The concept of retirement planning gains prominence with longer life expectancies and changing socio-economic dynamics. Consequently, the need for robust retirement solutions becomes increasingly apparent. In addition to retirement investment options such as the National Pension Scheme and Public Provident Fund, mutual funds, with their potential for long-term wealth creation, have been offering retirement funds. The latest entrant is the PGIM India Retirement Fund, an open-ended retirement solution-oriented scheme launched by PGIM India Mutual Fund. The New Fund Offer is open till April 9 with the minimum investment required at ₹5,000. In solution-oriented schemes targeting retirement, there are 28 existing schemes across 12 fund houses overseeing a corpus of around ₹25,424 crore, as of February. These schemes broadly fall into equity, debt and hybrid baskets. Let us look at what PGIM India Retirement Fund has to offer.

Investment strategy

The fund primarily invests in stocks (equity and equity-related instruments), with asset allocation of 75-100 per cent. It allocates these investments across large-cap, mid-cap and small-cap companies, ensuring each segment represents at least 25 per cent under normal conditions. Additionally, the scheme may utilise equity derivatives up to 25 per cent of net assets. Consequently, the fund operates as an equity-oriented scheme akin to a multi-cap fund.

Benchmarked against the S&P BSE 500 index (TRI), the fund will be managed by Vinay Paharia and Puneet Pal. According to the fund managers, they will prioritise companies with robust fundamentals, including sustainable business models and effective management. Their strategy combines top-down and bottom-up approaches for company selection. It should be noted that Paharia previously managed the Union Retirement Fund, launched in September 2022.

Finally, investors should be aware of the fund’s lock-in period of five years or until the age of 60, whichever occurs earlier.

Other options

Retirement funds have traditionally been oriented towards hybrid schemes, with offerings such as the UTI Retirement Fund and Franklin India Pension Plan. However, over the past decade, various fund houses, including Tata, Nippon India, HDFC, ICICI Prudential, Aditya Birla, Axis and SBI, have introduced multiple variants of retirement schemes tailored to different investment approaches. For instance, Tata introduced three variants – Progressive (equity-oriented), Moderate (aggressive hybrid-oriented), and Conservative (debt-oriented).

Some fund houses provide automatic switching options between these schemes based on the investor’s age. For example, Nippon India Mutual Fund offers an auto transfer facility from their wealth creation plan (equity-oriented) to income generation plan (debt-oriented) upon the investor reaching 50 years of age.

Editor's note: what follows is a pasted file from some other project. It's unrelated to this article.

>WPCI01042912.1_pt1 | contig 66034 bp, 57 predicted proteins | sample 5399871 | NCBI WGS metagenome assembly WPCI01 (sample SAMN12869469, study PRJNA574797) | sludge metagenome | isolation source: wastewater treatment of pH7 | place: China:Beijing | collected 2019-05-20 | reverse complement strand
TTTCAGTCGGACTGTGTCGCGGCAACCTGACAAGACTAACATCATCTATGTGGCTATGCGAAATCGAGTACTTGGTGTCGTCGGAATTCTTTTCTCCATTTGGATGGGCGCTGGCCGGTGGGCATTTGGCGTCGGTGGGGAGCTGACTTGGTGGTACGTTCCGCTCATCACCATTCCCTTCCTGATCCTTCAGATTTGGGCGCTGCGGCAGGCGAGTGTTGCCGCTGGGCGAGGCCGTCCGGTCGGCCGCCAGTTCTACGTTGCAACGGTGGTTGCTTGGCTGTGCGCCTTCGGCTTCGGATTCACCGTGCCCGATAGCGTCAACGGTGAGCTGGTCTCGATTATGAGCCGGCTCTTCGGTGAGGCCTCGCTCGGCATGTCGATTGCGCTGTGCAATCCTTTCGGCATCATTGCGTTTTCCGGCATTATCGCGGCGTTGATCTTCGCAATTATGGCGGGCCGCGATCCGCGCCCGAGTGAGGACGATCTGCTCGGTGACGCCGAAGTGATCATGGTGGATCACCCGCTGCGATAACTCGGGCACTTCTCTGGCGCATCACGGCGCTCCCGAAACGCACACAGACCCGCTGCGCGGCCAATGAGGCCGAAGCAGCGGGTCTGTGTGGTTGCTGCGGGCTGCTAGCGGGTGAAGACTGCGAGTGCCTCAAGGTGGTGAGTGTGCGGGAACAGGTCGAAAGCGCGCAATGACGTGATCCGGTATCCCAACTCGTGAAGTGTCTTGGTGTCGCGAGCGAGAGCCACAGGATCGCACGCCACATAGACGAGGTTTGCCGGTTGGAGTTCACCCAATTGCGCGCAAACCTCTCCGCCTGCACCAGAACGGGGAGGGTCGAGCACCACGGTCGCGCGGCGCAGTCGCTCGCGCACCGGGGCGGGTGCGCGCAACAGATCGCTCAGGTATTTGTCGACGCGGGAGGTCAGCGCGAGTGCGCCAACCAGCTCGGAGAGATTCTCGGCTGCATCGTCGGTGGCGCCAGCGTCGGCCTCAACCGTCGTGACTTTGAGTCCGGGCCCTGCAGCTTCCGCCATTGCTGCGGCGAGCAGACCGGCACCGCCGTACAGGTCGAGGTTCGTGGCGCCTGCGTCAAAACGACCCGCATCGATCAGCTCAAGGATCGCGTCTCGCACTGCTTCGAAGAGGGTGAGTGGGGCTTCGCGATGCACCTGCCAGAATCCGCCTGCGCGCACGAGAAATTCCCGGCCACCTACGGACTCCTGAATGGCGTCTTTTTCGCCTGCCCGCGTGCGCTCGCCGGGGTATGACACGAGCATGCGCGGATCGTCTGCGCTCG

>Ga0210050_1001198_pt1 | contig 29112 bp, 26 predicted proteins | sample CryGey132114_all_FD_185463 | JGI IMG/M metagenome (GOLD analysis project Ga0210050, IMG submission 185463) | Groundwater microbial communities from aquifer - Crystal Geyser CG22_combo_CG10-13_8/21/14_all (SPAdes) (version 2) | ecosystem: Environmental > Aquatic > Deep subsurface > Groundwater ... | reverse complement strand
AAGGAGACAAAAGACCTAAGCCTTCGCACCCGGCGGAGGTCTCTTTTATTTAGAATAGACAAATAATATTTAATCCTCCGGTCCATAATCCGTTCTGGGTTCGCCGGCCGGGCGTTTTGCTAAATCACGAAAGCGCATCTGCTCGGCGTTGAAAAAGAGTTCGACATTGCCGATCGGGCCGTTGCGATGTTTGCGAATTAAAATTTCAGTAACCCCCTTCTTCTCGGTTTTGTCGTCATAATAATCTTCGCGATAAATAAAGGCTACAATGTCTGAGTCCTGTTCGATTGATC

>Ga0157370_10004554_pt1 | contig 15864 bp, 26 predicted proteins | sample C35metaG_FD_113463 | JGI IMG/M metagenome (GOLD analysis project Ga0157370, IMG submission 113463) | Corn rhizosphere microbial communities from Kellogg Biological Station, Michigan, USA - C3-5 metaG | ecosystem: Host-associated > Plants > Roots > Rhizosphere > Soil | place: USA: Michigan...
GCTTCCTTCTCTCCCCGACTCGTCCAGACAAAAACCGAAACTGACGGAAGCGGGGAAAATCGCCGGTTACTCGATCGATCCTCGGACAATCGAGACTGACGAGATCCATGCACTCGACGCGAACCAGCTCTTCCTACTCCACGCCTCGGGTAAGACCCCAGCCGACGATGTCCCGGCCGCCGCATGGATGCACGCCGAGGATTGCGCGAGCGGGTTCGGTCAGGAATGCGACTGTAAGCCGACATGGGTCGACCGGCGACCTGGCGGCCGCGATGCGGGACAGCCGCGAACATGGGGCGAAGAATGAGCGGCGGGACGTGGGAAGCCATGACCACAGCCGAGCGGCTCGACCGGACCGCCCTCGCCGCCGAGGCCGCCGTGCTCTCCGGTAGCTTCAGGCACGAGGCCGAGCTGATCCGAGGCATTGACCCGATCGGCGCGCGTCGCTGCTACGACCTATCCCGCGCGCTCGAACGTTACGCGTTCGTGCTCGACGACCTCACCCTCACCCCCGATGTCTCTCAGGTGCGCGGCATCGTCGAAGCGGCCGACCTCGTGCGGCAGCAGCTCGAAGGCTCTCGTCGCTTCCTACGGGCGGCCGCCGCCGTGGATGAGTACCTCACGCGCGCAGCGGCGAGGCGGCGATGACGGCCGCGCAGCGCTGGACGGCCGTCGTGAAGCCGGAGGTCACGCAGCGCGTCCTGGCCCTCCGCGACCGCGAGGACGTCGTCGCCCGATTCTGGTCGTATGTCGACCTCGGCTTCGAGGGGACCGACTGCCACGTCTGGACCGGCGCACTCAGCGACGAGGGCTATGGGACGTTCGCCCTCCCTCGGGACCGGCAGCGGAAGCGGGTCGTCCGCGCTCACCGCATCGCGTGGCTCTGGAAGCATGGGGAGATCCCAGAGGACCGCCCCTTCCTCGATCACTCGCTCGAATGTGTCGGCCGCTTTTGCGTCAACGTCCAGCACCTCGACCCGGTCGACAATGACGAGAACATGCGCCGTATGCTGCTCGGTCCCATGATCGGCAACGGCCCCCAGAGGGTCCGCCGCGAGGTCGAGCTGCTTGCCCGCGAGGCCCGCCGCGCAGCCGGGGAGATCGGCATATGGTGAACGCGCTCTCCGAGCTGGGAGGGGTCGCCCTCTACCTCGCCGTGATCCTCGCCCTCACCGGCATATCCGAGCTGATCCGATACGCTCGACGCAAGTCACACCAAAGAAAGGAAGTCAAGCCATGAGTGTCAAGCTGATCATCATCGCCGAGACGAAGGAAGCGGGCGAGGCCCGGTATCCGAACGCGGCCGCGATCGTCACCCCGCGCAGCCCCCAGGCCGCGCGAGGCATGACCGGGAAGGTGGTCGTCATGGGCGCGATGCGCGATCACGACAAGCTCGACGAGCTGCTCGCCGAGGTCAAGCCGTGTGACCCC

Retirement funds typically entail a lock-in period, prohibiting early redemption until the investor either reaches retirement age or completes five years, whichever comes first. Tata Mutual Fund schemes, however, allow early withdrawals with an exit load of 1 per cent, while Franklin imposes a 3 per cent exit load for investors under the age of 58.

It is noteworthy that Axis and SBI offer insurance coverage options for monthly Systematic Investment Plans (SIPs) with a minimum tenure of three years. Axis’s iPlus SIP feature provides insurance cover (commencing after 12 instalments) on the remaining SIP instalments, while SBI’s SIP Insure feature offers a term insurance cover plan of up to ₹50 lakh per investor. However, the insurance benefits will cease in the event of default on monthly SIP payments. Finally, retirement funds typically follow either the BSE 500 or NSE 500 as their benchmarks, representing a broad market-cap coverage of more than 90 per cent of listed stocks.

Our take

A retirement fund is just one of the means of saving for your silver years. Traditionally, individuals can allocate their savings into a mix of diversified equity, debt and hybrid funds, aimed at generating steady returns over time. However, the idea of a dedicated retirement-focused fund doesn’t necessarily offer any distinctive advantages. In fact, it often imposes restrictions on liquidity, enforcing a five-year lock-in period that inhibits the flexibility to exit underperforming funds. Moreover, unlike some other investment vehicles, there are no inherent tax benefits associated with such funds. If the PGIM Retirement Fund does develop an exceptional track record over the foreseeable future, it can be added later on.